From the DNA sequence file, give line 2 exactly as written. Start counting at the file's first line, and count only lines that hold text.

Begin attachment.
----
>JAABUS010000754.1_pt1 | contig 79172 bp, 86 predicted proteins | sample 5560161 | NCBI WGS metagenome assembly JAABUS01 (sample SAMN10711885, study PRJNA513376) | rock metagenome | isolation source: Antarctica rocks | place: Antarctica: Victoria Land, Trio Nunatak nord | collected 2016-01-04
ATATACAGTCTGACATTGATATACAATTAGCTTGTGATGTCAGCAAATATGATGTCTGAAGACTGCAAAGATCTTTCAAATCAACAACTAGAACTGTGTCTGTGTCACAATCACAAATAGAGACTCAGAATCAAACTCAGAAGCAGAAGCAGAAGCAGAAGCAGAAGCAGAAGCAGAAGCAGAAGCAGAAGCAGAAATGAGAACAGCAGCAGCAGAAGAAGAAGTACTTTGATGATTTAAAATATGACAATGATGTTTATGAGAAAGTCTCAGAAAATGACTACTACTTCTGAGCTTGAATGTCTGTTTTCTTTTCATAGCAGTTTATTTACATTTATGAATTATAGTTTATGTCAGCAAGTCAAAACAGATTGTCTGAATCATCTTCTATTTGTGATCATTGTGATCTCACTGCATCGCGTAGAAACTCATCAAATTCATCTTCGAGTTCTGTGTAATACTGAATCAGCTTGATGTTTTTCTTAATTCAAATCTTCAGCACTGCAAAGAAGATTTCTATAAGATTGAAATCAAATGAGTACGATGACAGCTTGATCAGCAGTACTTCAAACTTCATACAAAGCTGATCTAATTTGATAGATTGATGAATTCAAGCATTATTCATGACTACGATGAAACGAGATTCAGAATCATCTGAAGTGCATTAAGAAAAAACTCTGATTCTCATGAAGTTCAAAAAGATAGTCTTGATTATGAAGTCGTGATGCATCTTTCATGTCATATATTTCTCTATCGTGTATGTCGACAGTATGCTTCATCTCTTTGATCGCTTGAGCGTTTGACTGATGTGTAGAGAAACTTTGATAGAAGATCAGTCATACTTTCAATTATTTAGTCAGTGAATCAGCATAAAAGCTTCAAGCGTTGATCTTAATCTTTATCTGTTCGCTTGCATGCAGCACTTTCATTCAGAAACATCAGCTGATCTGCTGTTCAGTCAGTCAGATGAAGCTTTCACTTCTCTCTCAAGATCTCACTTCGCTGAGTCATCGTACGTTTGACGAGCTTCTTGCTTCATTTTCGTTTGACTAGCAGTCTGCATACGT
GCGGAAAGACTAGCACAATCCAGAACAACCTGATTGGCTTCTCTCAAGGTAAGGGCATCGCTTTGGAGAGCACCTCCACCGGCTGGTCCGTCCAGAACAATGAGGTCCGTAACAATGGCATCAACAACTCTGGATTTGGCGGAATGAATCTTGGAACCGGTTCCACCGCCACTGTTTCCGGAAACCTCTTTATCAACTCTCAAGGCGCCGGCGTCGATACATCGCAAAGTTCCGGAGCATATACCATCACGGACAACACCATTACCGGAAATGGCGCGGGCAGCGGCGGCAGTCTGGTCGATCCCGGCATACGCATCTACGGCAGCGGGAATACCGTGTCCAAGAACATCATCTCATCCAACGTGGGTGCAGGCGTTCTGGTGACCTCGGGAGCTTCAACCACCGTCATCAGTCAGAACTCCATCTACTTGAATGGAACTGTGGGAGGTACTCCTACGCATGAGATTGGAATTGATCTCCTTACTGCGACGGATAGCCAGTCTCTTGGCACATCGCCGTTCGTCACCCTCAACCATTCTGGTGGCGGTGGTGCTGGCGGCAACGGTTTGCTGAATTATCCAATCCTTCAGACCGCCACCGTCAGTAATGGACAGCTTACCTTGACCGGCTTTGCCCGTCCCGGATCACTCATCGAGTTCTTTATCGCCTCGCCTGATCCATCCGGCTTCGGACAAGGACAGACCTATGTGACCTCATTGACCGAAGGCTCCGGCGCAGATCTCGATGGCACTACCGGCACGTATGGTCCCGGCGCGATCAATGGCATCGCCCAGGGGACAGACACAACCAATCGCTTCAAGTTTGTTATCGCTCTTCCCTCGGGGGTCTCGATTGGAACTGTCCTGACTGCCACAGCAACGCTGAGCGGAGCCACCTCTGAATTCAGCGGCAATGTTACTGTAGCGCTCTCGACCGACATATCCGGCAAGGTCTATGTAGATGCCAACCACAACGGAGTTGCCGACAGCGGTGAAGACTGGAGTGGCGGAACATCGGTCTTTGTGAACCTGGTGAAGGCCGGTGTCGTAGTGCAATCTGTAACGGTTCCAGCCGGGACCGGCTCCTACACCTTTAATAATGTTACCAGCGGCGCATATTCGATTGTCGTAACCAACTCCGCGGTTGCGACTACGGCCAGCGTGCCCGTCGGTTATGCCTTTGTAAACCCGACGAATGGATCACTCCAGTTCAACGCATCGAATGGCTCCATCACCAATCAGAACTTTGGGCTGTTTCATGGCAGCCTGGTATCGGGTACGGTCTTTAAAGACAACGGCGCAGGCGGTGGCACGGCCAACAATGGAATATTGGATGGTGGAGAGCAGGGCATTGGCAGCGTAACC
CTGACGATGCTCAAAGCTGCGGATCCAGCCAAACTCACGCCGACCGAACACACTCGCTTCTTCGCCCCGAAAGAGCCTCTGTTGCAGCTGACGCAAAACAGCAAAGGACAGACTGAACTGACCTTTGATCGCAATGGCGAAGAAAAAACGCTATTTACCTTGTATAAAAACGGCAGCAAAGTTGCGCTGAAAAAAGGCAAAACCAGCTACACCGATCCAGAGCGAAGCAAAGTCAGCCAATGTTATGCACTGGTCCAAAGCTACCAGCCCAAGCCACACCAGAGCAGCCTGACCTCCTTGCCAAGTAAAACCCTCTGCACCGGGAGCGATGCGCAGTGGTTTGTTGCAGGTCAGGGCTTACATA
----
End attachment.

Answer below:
ATATACAGTCTGACATTGATATACAATTAGCTTGTGATGTCAGCAAATATGATGTCTGAAGACTGCAAAGATCTTTCAAATCAACAACTAGAACTGTGTCTGTGTCACAATCACAAATAGAGACTCAGAATCAAACTCAGAAGCAGAAGCAGAAGCAGAAGCAGAAGCAGAAGCAGAAGCAGAAGCAGAAGCAGAAATGAGAACAGCAGCAGCAGAAGAAGAAGTACTTTGATGATTTAAAATATGACAATGATGTTTATGAGAAAGTCTCAGAAAATGACTACTACTTCTGAGCTTGAATGTCTGTTTTCTTTTCATAGCAGTTTATTTACATTTATGAATTATAGTTTATGTCAGCAAGTCAAAACAGATTGTCTGAATCATCTTCTATTTGTGATCATTGTGATCTCACTGCATCGCGTAGAAACTCATCAAATTCATCTTCGAGTTCTGTGTAATACTGAATCAGCTTGATGTTTTTCTTAATTCAAATCTTCAGCACTGCAAAGAAGATTTCTATAAGATTGAAATCAAATGAGTACGATGACAGCTTGATCAGCAGTACTTCAAACTTCATACAAAGCTGATCTAATTTGATAGATTGATGAATTCAAGCATTATTCATGACTACGATGAAACGAGATTCAGAATCATCTGAAGTGCATTAAGAAAAAACTCTGATTCTCATGAAGTTCAAAAAGATAGTCTTGATTATGAAGTCGTGATGCATCTTTCATGTCATATATTTCTCTATCGTGTATGTCGACAGTATGCTTCATCTCTTTGATCGCTTGAGCGTTTGACTGATGTGTAGAGAAACTTTGATAGAAGATCAGTCATACTTTCAATTATTTAGTCAGTGAATCAGCATAAAAGCTTCAAGCGTTGATCTTAATCTTTATCTGTTCGCTTGCATGCAGCACTTTCATTCAGAAACATCAGCTGATCTGCTGTTCAGTCAGTCAGATGAAGCTTTCACTTCTCTCTCAAGATCTCACTTCGCTGAGTCATCGTACGTTTGACGAGCTTCTTGCTTCATTTTCGTTTGACTAGCAGTCTGCATACGT